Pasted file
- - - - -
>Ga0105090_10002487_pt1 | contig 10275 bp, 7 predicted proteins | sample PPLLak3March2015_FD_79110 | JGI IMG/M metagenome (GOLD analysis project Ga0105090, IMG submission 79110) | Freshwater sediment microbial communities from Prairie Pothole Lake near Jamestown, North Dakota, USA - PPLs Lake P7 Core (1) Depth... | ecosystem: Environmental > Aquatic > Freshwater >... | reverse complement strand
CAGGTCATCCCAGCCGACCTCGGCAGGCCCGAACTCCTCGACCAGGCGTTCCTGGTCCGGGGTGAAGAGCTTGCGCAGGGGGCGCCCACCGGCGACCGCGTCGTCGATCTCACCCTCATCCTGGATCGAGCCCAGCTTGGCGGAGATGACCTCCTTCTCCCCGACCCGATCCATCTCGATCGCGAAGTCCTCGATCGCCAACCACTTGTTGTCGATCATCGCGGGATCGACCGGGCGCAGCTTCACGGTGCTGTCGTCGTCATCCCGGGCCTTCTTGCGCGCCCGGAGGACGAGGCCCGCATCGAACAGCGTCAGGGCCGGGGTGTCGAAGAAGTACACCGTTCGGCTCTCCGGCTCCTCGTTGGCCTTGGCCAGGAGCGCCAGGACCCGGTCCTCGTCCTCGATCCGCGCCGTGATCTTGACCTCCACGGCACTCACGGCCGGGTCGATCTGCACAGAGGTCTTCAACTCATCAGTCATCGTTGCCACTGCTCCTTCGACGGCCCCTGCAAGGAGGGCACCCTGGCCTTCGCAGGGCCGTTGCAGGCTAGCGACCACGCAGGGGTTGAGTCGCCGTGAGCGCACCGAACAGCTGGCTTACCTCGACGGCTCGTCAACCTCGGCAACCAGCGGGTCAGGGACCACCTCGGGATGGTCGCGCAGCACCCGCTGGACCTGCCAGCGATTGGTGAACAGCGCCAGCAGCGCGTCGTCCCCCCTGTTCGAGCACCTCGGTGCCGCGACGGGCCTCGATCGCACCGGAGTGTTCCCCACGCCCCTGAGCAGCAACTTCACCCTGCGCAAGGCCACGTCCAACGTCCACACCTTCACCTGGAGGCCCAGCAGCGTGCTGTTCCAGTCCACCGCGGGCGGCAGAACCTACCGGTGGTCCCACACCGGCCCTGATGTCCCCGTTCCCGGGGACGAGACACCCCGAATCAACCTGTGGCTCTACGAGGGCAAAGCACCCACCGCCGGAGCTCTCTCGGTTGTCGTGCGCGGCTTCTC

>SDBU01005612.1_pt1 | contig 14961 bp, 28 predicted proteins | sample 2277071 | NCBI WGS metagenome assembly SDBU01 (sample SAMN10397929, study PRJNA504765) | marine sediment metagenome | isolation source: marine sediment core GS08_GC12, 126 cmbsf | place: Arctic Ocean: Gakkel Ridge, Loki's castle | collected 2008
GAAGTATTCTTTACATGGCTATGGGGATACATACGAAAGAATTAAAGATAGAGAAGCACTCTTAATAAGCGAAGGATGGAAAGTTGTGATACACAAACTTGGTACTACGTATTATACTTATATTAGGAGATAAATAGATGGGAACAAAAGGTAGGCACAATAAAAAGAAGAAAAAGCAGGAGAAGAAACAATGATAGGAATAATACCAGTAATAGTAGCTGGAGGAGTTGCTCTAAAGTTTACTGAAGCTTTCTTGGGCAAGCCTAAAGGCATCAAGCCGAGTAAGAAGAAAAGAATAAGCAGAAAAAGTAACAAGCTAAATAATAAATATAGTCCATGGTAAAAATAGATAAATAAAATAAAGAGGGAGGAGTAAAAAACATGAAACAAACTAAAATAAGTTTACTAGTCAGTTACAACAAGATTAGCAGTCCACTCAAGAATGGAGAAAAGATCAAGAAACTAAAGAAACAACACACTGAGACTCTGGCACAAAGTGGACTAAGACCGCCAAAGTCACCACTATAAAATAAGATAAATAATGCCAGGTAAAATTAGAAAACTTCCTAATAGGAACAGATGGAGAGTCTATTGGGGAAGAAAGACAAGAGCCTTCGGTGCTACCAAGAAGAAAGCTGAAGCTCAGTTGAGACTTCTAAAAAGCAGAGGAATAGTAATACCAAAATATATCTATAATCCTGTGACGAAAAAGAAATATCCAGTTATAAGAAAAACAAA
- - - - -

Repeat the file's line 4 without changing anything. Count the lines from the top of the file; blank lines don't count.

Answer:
GAAGTATTCTTTACATGGCTATGGGGATACATACGAAAGAATTAAAGATAGAGAAGCACTCTTAATAAGCGAAGGATGGAAAGTTGTGATACACAAACTTGGTACTACGTATTATACTTATATTAGGAGATAAATAGATGGGAACAAAAGGTAGGCACAATAAAAAGAAGAAAAAGCAGGAGAAGAAACAATGATAGGAATAATACCAGTAATAGTAGCTGGAGGAGTTGCTCTAAAGTTTACTGAAGCTTTCTTGGGCAAGCCTAAAGGCATCAAGCCGAGTAAGAAGAAAAGAATAAGCAGAAAAAGTAACAAGCTAAATAATAAATATAGTCCATGGTAAAAATAGATAAATAAAATAAAGAGGGAGGAGTAAAAAACATGAAACAAACTAAAATAAGTTTACTAGTCAGTTACAACAAGATTAGCAGTCCACTCAAGAATGGAGAAAAGATCAAGAAACTAAAGAAACAACACACTGAGACTCTGGCACAAAGTGGACTAAGACCGCCAAAGTCACCACTATAAAATAAGATAAATAATGCCAGGTAAAATTAGAAAACTTCCTAATAGGAACAGATGGAGAGTCTATTGGGGAAGAAAGACAAGAGCCTTCGGTGCTACCAAGAAGAAAGCTGAAGCTCAGTTGAGACTTCTAAAAAGCAGAGGAATAGTAATACCAAAATATATCTATAATCCTGTGACGAAAAAGAAATATCCAGTTATAAGAAAAACAAA